An interesting article appeared in The Wall Street Journal mentioning Apple, Barnes & Nobel and Amazon.
"The problem of so-called "e-book sticker shock" is becoming a reality ever since six of the top book publishers banded together and agreed to set prices for the electronic books they sell, according to a story in The Wall Street Journal. In some cases the price for the e-version of a book is actually higher than the physical version, the article said."
"“Under the new pricing model, a $25 hardcover is often priced at $12.99 for the e-book. And because publishers receive 70% of the e-book retail price -- while retailers retain 30% -- that means publishers receive only $9.09. Publishers were willing to accept the lower profits because they felt the new arrangement preserved the value of books and encouraged other retailers to enter the e-book market. Indeed, the new arrangement means guaranteed profits on best-selling titles for retailers like Barnes & Noble Inc., which today claims about 27% of the digital books market, as well as Amazon.”"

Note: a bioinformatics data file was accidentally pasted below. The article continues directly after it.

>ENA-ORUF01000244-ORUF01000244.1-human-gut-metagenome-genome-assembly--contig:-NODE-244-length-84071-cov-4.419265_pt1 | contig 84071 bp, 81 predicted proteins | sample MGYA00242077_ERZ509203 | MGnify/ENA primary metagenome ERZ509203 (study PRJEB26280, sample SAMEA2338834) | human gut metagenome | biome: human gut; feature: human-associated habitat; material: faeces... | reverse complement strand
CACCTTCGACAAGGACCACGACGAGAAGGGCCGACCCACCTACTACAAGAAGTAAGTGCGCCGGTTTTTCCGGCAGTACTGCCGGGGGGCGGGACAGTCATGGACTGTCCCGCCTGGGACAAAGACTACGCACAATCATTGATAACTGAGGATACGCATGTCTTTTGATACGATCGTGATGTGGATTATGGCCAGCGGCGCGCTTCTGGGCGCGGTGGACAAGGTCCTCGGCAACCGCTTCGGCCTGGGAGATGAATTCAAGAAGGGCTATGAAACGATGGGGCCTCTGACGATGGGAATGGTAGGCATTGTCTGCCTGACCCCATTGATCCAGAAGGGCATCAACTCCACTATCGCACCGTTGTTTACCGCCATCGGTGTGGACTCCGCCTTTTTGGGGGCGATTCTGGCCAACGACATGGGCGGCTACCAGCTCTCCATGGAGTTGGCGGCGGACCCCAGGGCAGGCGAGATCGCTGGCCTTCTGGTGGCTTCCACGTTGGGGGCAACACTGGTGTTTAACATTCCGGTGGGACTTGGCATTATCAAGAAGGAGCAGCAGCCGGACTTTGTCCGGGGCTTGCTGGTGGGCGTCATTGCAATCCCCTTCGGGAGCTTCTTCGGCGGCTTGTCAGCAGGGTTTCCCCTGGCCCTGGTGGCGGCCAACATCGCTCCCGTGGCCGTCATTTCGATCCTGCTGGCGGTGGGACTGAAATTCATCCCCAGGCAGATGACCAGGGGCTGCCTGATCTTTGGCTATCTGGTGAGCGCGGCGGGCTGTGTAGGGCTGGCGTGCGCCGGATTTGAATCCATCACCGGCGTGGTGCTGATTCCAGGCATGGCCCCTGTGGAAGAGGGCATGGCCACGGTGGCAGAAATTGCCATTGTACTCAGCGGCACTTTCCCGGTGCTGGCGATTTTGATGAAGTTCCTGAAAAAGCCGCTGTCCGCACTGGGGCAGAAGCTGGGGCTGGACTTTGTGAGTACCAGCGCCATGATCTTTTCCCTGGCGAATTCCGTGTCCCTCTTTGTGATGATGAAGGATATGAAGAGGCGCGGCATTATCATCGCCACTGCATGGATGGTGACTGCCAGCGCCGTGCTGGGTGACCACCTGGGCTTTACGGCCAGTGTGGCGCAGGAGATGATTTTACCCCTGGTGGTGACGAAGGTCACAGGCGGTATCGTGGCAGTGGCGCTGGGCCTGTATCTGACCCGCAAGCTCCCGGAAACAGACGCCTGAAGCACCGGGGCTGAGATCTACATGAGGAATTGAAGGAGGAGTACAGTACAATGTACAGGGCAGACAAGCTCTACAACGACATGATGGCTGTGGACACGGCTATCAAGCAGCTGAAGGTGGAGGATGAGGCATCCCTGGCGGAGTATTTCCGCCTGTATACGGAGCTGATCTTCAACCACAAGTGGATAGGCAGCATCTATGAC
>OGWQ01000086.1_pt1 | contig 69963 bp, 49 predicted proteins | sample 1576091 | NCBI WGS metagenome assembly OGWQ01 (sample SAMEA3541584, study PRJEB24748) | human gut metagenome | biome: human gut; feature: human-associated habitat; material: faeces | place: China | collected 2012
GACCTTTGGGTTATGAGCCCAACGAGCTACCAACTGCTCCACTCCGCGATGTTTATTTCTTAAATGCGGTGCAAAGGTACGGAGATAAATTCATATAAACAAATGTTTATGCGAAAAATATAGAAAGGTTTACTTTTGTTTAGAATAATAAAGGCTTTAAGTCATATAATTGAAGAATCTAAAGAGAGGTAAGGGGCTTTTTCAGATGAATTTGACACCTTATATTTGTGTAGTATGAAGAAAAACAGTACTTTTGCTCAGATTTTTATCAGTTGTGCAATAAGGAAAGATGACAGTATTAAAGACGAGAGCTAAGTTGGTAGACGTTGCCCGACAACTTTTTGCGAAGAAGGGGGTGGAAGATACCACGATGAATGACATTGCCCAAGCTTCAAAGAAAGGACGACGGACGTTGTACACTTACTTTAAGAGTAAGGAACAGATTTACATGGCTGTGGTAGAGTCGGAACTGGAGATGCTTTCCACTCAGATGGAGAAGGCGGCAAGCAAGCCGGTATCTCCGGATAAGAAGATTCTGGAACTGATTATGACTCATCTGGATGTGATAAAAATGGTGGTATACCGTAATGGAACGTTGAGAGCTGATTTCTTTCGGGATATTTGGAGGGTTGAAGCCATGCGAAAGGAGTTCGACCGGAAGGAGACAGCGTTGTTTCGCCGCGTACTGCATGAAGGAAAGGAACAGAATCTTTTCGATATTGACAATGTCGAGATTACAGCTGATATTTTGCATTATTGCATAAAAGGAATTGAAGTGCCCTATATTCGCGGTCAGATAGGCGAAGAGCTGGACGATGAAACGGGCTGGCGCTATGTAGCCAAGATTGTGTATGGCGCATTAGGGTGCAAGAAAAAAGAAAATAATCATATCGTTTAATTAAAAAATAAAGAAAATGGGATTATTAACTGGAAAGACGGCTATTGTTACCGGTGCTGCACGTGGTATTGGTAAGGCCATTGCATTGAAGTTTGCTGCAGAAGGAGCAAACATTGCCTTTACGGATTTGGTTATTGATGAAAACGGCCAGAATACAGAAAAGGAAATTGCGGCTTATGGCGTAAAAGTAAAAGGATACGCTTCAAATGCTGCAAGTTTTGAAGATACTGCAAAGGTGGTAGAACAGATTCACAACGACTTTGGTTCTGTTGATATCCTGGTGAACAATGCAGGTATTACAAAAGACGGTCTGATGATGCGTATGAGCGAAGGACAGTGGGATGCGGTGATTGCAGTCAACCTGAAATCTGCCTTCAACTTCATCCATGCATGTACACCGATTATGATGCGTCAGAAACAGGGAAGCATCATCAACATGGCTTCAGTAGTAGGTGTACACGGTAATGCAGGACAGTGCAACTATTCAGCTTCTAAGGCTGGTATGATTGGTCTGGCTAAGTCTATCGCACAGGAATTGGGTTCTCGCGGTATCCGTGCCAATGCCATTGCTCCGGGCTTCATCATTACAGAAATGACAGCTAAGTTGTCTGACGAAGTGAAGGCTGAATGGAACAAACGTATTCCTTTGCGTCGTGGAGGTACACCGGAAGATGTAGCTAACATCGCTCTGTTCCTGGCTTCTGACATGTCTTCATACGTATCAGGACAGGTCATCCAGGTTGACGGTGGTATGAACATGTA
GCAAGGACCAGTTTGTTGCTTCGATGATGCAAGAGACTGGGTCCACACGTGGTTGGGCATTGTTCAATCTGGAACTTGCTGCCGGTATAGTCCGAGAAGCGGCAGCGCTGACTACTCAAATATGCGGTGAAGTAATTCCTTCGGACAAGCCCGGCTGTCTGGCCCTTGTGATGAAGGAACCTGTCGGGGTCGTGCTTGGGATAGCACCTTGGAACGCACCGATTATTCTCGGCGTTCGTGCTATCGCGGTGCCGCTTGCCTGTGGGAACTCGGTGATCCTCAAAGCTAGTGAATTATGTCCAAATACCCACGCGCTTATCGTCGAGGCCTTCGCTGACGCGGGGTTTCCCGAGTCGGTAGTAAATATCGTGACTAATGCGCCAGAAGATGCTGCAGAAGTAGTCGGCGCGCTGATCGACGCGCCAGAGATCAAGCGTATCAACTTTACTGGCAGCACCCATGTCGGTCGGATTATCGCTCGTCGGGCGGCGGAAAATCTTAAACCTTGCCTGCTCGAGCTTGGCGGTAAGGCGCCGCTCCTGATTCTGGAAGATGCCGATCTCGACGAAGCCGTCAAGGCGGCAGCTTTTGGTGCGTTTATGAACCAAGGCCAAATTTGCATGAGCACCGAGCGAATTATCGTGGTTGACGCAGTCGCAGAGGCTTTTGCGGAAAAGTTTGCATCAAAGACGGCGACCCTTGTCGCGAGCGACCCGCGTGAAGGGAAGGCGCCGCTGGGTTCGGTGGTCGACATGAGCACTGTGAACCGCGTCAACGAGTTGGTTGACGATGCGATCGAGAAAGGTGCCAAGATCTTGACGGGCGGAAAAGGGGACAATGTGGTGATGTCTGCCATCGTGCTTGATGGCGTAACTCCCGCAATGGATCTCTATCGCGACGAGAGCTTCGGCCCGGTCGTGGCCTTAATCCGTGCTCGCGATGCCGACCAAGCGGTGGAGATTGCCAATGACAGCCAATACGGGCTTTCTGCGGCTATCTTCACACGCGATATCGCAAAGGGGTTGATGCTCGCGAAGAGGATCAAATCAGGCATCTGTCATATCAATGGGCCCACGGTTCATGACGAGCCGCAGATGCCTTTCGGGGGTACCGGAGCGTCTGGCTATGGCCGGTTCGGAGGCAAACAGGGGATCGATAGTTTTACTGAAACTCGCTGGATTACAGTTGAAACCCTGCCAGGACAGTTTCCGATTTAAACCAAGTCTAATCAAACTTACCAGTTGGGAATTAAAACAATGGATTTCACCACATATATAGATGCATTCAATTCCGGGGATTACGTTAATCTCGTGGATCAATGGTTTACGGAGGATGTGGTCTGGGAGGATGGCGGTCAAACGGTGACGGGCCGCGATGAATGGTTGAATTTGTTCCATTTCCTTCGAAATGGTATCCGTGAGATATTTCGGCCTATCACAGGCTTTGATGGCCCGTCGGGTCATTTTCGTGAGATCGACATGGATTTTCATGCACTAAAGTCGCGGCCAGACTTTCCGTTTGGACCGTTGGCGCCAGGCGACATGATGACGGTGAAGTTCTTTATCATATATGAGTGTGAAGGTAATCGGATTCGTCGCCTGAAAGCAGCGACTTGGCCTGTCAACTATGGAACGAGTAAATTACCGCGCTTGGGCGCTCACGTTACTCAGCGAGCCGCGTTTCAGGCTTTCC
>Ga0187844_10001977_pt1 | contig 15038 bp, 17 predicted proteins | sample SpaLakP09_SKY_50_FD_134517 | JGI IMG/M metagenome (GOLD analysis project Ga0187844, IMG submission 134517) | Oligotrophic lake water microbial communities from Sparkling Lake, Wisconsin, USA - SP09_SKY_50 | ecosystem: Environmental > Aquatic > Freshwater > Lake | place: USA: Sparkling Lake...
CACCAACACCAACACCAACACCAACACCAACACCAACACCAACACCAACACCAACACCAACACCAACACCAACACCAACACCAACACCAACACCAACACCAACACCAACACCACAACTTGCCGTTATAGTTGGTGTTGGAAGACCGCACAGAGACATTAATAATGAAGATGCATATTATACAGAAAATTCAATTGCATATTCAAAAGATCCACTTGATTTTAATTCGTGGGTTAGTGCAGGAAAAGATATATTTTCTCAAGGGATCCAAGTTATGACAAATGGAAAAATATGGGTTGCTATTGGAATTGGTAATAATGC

"“I bought a Kindle when ebooks cost 9.99. Since Amazon raised the prices for ebooks, my Kindle mostly sits, unused. If I'm going to pay 15 bucks for a book, I want to be able to loan it out or give it away when I'm done with it.”"